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Canada's oil and gas businesses are likely to see new regulation governing the industry by mid-year, according to the country's environment minister Peter Kent, who announced that new environmental rules are in the final stages of preparation.
The regulation will focus on reducing the industry's greenhouse-gas emissions to help Canada meet its target for a 17 percent cut in overall emissions from 2005 levels by 2020. Environmental regulation is already being implemented for the transportation and coal-fired electricity industries but it is estimated that the country is still only halfway to the target. Introducing the rules for the oil and gas industry could significantly boost the chances of Canada reaching its environmental goal, Kent told a House of Commons committee.
Finalizing the regulation is taking longer than initially planned and although work on the rules started in 2011, they are still not finished. There has not been any delay but the capacity of the department does not allow speeding up of the process. Kent explained that at present the department was setting the stringency levels of the rules.
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Giving more details on the process of developing the regulation, the environment minister stated that a long time was spent on drawing the rules and implementing them in the coal-fired electricity sector. Overall, it took more than two years to introduce the new regulation on coal-fired power stations, with opposition from both industry representatives and provincial governments resulting in a delay in implementation until the fall of 2012.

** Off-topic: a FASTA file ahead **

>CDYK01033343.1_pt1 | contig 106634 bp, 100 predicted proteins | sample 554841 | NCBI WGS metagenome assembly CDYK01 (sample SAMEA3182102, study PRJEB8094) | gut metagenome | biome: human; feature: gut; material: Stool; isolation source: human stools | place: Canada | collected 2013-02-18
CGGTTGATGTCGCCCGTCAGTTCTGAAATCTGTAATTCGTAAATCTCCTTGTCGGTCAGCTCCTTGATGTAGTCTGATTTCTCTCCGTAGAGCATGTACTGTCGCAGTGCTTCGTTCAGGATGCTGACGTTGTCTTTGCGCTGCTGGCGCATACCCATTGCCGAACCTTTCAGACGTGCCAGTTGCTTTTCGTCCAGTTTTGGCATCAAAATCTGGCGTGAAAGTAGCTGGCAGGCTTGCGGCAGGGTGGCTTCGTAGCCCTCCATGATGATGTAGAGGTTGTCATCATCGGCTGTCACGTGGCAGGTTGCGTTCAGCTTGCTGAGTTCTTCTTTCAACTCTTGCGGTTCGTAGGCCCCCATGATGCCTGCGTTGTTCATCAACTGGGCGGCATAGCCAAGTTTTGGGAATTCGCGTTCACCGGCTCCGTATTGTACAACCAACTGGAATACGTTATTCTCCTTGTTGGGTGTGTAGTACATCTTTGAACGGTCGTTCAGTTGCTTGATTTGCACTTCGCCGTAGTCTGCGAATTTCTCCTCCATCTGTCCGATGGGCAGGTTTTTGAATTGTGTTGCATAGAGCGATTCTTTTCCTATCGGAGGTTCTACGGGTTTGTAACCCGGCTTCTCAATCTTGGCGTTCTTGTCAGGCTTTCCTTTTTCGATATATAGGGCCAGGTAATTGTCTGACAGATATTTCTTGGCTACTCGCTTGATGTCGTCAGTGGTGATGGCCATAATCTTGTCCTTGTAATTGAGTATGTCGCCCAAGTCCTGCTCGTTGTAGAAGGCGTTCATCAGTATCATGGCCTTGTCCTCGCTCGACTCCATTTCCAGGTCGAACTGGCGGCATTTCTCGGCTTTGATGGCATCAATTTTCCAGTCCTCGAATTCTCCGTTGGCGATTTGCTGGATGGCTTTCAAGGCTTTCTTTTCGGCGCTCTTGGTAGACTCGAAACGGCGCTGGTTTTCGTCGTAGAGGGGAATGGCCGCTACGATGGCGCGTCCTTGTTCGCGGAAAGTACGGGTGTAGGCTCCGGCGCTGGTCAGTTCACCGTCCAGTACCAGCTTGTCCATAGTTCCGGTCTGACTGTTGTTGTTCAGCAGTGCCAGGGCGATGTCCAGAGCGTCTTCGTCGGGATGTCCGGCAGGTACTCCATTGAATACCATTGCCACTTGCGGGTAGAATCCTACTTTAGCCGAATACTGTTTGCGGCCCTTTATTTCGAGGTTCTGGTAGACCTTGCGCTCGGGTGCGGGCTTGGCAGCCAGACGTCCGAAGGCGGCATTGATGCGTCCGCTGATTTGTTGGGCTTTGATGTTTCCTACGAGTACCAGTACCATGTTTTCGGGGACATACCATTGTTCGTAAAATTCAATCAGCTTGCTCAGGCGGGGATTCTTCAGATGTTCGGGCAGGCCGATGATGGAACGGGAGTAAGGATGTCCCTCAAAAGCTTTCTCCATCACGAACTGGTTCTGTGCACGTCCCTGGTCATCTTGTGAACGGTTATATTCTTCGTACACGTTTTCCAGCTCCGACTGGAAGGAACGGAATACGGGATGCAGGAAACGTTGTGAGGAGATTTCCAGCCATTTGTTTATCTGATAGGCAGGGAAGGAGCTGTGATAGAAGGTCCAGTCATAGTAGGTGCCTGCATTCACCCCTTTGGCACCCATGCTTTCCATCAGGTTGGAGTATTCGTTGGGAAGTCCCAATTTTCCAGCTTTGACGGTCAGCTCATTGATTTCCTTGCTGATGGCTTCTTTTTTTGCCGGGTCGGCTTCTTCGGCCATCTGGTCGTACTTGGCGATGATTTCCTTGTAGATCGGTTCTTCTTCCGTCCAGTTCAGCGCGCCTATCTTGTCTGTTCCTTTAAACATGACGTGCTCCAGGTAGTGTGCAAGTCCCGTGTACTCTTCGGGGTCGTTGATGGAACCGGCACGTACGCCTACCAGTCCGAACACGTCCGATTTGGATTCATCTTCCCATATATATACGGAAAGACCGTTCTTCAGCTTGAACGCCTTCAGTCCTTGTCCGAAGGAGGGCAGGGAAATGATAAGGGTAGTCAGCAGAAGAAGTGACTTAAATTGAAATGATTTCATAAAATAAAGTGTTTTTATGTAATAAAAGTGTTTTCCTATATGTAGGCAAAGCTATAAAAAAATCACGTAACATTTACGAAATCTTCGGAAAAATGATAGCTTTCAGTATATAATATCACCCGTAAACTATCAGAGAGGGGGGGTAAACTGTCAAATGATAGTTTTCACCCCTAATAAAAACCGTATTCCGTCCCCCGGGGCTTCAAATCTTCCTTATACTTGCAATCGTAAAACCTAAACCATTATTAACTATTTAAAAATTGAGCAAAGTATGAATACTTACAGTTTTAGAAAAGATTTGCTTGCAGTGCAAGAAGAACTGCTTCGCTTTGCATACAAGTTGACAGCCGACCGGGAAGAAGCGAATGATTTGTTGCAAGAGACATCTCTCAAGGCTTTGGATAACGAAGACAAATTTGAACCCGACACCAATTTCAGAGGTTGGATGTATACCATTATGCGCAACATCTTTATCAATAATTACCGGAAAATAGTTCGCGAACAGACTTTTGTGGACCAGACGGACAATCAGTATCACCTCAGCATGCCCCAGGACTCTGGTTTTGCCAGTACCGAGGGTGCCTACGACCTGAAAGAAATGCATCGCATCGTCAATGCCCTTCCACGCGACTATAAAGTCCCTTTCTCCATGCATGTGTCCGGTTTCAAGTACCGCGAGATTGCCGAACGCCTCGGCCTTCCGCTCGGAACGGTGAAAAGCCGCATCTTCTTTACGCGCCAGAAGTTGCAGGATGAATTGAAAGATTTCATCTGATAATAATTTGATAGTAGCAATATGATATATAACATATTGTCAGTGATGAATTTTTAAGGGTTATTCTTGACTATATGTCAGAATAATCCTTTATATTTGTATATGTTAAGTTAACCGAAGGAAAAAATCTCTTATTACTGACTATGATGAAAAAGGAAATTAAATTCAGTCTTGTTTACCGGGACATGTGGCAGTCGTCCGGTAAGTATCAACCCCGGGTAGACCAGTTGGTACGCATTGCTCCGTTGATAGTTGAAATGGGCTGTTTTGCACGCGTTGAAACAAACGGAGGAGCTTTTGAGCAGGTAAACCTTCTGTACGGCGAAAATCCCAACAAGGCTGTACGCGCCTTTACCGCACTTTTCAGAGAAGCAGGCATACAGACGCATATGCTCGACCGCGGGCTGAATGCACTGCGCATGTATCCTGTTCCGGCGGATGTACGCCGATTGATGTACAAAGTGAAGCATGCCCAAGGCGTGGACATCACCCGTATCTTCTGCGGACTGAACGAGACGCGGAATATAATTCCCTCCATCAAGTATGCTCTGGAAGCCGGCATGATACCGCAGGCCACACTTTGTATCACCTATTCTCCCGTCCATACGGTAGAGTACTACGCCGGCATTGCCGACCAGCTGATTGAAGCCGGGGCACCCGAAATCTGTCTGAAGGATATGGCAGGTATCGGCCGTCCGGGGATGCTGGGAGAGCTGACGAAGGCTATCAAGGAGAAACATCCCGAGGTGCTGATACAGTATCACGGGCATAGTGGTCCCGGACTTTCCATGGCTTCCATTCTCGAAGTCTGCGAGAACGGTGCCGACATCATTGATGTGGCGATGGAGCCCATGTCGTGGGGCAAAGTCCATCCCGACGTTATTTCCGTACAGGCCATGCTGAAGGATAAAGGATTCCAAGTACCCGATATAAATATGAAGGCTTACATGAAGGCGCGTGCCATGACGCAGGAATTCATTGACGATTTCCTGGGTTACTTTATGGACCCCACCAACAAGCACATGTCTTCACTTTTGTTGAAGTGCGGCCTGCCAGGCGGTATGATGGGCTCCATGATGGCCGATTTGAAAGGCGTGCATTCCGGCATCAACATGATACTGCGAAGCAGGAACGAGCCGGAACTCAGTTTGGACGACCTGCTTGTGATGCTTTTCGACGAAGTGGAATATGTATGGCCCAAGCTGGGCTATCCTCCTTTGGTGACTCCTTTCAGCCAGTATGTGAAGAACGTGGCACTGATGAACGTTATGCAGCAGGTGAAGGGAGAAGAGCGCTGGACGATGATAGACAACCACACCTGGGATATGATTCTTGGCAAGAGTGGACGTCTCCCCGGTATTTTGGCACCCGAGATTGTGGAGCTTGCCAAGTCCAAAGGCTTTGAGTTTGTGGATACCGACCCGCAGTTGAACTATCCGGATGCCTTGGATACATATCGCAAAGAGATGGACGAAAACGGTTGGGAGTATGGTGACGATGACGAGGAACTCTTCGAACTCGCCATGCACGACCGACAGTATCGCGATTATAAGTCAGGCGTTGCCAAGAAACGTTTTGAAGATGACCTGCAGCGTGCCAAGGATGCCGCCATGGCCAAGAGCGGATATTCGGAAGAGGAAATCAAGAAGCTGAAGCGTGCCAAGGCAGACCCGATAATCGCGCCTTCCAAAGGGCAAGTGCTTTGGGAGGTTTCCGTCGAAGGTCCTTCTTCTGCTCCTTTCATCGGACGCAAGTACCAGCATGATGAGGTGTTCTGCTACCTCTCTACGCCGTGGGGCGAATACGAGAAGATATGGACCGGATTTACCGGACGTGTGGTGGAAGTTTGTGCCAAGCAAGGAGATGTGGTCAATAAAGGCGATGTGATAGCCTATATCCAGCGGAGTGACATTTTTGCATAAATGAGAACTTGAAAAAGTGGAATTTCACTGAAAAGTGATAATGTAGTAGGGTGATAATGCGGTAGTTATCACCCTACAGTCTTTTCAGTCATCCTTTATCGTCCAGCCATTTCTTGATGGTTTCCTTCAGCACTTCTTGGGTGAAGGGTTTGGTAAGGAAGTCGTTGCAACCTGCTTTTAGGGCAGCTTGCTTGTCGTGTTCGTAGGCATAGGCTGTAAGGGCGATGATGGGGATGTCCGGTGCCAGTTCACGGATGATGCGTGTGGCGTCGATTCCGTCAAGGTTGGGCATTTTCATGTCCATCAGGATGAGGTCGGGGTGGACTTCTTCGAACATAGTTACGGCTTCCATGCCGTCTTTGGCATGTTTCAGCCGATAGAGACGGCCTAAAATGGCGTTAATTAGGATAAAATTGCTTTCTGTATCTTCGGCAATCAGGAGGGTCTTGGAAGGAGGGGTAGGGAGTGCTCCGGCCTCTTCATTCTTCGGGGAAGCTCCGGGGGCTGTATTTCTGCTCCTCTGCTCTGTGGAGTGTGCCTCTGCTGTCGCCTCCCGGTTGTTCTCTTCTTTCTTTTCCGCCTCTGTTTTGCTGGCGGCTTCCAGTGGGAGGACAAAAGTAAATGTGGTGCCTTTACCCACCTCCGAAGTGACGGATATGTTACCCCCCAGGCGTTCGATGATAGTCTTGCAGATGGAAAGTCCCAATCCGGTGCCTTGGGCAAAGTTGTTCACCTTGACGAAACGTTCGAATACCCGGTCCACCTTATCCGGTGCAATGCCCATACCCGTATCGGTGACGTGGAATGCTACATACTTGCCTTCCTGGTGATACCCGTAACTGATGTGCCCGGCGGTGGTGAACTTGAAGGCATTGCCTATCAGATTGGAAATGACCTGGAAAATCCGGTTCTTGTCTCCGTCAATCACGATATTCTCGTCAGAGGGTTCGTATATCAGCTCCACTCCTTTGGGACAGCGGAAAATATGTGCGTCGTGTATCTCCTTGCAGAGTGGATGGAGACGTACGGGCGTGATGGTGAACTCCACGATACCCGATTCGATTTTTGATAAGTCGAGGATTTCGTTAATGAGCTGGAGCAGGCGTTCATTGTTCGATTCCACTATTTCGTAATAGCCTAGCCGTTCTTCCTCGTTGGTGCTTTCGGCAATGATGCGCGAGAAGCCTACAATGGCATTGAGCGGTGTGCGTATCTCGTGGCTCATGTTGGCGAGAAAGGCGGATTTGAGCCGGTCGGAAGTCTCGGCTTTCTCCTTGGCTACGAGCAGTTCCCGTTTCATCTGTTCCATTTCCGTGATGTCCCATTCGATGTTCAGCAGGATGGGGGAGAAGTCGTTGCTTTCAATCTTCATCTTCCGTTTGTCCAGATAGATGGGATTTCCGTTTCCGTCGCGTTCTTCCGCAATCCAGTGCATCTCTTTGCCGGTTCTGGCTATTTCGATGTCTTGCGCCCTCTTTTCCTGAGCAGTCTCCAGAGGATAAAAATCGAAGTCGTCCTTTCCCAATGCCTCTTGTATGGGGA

Kent noted that the department was trying to ensure that the same situation would not happen again with the oil and gas industry by starting consultation in the early stages of setting up the rules. To make the rules more flexible and easy to implement, it is expected that provincial governments will be given the right to administer the regulation as they see fit, provided that federal standards are fully met, according to the Globe and Mail.
The House of Commons committee was also told that Canada is taking into account the actions in response to climate change that U.S. President Obama outlined in his inaugural speech. Climate change discussions south of Canada's border are certainly important to the country, said deputy minister Bob Hamilton, pointing out that Canada had aligned its greenhouse-gas reduction targets with the United States and has teamed up with Washington on setting up regulations for the transportation sector.
Last week, Canada's natural resources minister Joe Oliver visited the United States in an attempt to persuade Washington to reconsider its plans to turn down the construction of TransCanada's Keystone XL pipeline on environmental grounds. Recently, the U.S. State Department issued a draft environmental assessment of the project and ruled that the pipeline would not make a significant contribution to global greenhouse gas emissions and is unlikely to lead to new oil sands development.